The US$214 million project has been hailed as a cornerstone of India’s “Look East Policy” aiming to expand India’s economic and political influence in Southeast Asia.

Due to be operational by 2015, it was part of an agreement signed between India and Myanamr 2008 and involves the construction of a combined inland waterway and highway transportation system connecting the isolated Northeast India with important trade routes through the Bay of Bengal.

Furthermore, the project aims to provide badly needed transportation access in Chin and Arakan states, some of the most impoverished regions in Myanmar.

However, local communities claim that there has been a lack of consultation and some have been forcibly relocated and had their lands confiscated. The project is also destructive to the local ecosystem and threatens cultural heritage, according to the Kaladan Movement. Representatives of the project were unavailable to comment.

“The environmental, social and health impacts (of the project) need to be analysed and the results should be informed to the public. If the project is not people-centred, it will not bring the benefits but tensions between Myanmar and India,” said Tartwan Zaw, Executive Director of Arakan Rivers Network.

The report listed a number of problems arising from the lack of transparency, and focuses on the concerns and hopes of the local people. It also made a series of recommendations for the project, including the need for participatory decision making with the public and welfare programs for local communities.

Salai Za Uk Ling, Program Director at Canada-based Chin Human Rights Organization, commented.

“Locals in Paletwa Township in Chin State weren’t even informed about construction of a highway in their area. How can they benefit from a project they are not informed? If there is no transparency and accountability to the public, Kaladan Project will have to stop.”

Pakistan India talks: Delhi Policy Group chief sees hope for peace process

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Civil society activists in India are hopeful the government led by Nawaz Sharif will work towards improving ties with India, said Delhi Policy Group, Director General Dr Randha Kumar, on Monday. The DPG is a think tank in India.

Kumar is leading a delegation to meet Pakistani women working for peace in the region and held talks with women rights activists and journalists at the HRCP. She said rights activists in India were hopeful the peace process between the two countries would be strengthened under Sharif.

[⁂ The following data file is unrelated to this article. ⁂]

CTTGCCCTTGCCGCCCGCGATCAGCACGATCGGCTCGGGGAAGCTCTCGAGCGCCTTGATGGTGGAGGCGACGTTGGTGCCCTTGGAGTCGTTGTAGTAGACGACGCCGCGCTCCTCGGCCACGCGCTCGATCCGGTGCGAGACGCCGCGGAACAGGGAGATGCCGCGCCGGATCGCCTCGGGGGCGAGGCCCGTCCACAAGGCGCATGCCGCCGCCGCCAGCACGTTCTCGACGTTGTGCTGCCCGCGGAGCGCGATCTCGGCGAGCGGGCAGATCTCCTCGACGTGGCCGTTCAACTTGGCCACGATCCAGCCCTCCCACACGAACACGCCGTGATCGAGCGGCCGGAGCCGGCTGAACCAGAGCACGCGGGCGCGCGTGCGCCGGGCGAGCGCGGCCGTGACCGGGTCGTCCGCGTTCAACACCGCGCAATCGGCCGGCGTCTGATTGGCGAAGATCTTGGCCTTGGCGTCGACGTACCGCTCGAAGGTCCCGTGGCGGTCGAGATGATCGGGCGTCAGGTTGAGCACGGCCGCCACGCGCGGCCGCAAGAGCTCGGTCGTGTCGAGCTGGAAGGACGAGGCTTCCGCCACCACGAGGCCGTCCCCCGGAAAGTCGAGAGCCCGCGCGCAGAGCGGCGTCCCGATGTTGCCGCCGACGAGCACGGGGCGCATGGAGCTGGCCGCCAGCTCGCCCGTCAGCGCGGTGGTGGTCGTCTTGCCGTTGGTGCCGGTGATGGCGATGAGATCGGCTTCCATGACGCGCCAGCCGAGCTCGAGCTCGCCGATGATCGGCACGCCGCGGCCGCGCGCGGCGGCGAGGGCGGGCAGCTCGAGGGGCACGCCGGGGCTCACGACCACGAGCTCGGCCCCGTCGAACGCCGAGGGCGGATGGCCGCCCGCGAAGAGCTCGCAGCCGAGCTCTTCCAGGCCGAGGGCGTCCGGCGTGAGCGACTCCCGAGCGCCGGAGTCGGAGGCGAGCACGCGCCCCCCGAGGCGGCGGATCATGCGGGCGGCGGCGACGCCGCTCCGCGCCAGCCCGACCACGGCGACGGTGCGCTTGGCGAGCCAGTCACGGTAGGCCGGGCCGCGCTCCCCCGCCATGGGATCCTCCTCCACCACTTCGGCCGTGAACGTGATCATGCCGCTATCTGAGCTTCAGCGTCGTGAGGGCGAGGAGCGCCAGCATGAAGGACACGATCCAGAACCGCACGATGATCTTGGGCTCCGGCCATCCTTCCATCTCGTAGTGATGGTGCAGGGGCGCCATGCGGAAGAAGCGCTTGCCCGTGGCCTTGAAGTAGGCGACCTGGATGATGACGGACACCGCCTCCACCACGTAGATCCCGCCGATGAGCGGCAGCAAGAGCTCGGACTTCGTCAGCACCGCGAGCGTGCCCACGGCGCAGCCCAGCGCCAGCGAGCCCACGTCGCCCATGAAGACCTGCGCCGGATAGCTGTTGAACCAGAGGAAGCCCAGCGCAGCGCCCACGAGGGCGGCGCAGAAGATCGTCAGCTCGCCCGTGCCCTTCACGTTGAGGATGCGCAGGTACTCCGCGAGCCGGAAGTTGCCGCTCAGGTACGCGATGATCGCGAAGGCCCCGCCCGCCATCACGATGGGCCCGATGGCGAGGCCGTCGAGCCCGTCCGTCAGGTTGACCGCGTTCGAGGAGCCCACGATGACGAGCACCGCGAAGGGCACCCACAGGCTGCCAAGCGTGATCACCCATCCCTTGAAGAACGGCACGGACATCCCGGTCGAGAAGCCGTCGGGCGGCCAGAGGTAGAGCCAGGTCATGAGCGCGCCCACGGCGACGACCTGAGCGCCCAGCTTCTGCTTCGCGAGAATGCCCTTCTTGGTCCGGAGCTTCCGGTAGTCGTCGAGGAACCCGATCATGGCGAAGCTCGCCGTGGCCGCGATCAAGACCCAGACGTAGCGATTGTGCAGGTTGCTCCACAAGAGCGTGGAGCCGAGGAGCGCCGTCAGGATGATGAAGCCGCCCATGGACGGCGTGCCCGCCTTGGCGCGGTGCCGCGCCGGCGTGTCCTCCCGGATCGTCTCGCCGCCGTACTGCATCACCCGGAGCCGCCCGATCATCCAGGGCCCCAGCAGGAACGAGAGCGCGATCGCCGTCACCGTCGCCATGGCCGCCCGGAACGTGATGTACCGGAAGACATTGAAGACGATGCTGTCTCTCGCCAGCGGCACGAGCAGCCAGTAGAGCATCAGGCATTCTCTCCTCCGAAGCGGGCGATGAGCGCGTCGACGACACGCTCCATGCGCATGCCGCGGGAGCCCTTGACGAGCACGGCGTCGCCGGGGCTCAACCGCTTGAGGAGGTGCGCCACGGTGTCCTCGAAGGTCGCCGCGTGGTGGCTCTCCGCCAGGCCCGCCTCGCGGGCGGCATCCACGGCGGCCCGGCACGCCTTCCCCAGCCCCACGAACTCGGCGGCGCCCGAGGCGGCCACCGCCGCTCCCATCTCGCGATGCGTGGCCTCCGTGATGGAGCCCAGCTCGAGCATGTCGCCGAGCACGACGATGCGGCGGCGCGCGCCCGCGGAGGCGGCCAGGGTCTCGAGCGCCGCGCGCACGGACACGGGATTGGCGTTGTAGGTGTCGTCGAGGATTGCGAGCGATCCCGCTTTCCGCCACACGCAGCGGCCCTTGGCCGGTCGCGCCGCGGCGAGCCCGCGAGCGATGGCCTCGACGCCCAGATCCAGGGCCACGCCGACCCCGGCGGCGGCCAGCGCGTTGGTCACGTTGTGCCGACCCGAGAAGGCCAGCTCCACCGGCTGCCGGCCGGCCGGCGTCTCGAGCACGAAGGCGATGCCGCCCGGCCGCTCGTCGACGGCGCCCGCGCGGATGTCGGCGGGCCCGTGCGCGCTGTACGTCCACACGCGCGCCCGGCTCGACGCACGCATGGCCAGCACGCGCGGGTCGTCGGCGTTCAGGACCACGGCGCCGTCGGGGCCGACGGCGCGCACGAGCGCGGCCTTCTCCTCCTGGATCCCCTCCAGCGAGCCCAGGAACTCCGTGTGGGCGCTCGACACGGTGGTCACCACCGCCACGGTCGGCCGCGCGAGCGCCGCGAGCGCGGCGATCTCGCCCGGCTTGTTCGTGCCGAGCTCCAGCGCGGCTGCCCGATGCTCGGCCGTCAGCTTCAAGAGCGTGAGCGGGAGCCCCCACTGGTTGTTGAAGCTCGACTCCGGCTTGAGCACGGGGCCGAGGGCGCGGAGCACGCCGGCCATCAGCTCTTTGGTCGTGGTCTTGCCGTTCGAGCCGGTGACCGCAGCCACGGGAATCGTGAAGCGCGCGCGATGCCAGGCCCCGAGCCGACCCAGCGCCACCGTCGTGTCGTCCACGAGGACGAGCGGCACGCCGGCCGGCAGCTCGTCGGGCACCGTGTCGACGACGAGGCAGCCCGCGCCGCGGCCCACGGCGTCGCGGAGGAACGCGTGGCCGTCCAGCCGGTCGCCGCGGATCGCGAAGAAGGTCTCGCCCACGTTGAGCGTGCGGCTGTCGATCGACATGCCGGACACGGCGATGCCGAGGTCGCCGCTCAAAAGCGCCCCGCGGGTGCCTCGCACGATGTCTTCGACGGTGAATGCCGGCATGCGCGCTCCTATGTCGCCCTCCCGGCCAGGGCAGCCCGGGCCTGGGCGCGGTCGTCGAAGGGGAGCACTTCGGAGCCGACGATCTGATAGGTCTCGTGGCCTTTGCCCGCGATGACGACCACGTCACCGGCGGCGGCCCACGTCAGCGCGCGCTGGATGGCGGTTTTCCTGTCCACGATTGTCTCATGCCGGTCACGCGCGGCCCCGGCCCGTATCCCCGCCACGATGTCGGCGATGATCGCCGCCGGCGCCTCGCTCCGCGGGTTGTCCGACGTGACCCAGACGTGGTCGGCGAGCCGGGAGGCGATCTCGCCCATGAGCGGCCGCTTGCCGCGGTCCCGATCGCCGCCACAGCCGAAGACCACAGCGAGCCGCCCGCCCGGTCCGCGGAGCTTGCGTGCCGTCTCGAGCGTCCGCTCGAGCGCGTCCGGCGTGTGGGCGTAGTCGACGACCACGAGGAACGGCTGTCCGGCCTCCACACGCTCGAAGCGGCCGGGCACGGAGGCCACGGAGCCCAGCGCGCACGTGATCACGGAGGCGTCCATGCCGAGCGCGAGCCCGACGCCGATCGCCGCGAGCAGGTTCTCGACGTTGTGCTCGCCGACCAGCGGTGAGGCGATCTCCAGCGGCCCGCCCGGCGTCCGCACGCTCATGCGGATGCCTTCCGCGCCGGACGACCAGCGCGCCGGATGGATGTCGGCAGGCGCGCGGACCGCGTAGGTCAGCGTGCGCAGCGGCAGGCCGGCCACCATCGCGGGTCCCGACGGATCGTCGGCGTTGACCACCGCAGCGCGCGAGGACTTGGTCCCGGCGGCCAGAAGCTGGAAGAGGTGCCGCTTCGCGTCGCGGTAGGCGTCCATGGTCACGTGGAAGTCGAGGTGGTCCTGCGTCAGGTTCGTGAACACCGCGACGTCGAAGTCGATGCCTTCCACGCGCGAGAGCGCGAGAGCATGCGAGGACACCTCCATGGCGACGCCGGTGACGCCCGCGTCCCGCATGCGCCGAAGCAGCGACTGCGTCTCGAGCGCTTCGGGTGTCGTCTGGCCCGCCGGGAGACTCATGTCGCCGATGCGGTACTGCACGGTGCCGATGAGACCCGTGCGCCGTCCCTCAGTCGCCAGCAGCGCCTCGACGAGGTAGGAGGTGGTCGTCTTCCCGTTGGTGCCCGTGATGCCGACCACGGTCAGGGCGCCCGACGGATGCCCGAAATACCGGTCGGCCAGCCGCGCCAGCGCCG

Kumar said all the steps which could ease out tensions between the two countries and strengthen peace building measures were already on their agenda. These included easier visa delivery and improving trade and bilateral cooperation.

Dr Kumar, who has been the interlocutor for Jammu and Kashmir for the Indian government and a Senior Fellow at the Council on Foreign Relations at New York, said women in the region could play a very important role to build peace. She said the process of peace building shouldn’t be left to men alone.

She said her group was engaged in three studies, namely the Role of Women in Peacemaking in Pakistan, Role of Women in Peacemaking in Myanmar and Role of Peacemaking in Afghanistan.

Women rights activist and Afghan’s Women Network member Mahbooba Siraj said that their number one partner in raising a voice against those who usurped the women’s rights was the media. She said there could be no peace building in any country in the long term if women were not involved.

Many people in Afghanistan she said, thought they could send their children to Pakistan for studies, adding that the institutions here should grant scholarships and give opportunities to Afghan girls to get education. This, she said, would ultimately strengthen the voices for peace.

Human Rights Commission of Pakistan (HRCP) Secretary General IA Rehman said lately Pakistani media had turned into a supportive voice for the women and for those who were working for peace.

A few decades ago there weren’t many non-government organisations to compile data on violence against women but now many newspapers did it on their own, Rehman added.

He also added however, that there was a mindset in the media which called women working for peace or for women rights ‘westernised’.

Former caretaker minister Salima Hashmi said she wasn’t optimistic about the SAARC’s contribution to engage women in peace building but women in Afghanistan, Pakistan and India could make a network and work for peace building.

Former National College of Arts principal Nazish Ataullah, and journalist Hussain Naqi were also present at the meeting.

‘Let civil society conduct polls to find who represents JK’

Separatist JKLF chairman Mohammad Yasin Malik today dared the mainstream political parties in Jammu and Kashmir to an electionunder the aegis of the civil society for finding out “who represents the people”.
“If these people (mainstream leaders) think that pro-freedom leaders and parties have no representative character, let them all get together and choose a constituency in Kashmir and compete with us,” Malik said in a statement.
He was responding to Pradesh Congress Committee president Saif-ud-din Soz, who had said that separatists should participate in the forthcoming elections to prove their representative character.
Malik said the election should be conducted by the civil society in Kashmir with a sole purpose of proving who really represents Kashmiri people.
“If at all Soz believes in his own statement, he should not shy away from this challenge,” Malik said.
The JKLF chairman said if the separatist camp is defeated in this election, “I will quit politics”.
Malik said the elections held in the state were only for day-to-day governance and had no bearing on the resolution of Kashmir issue.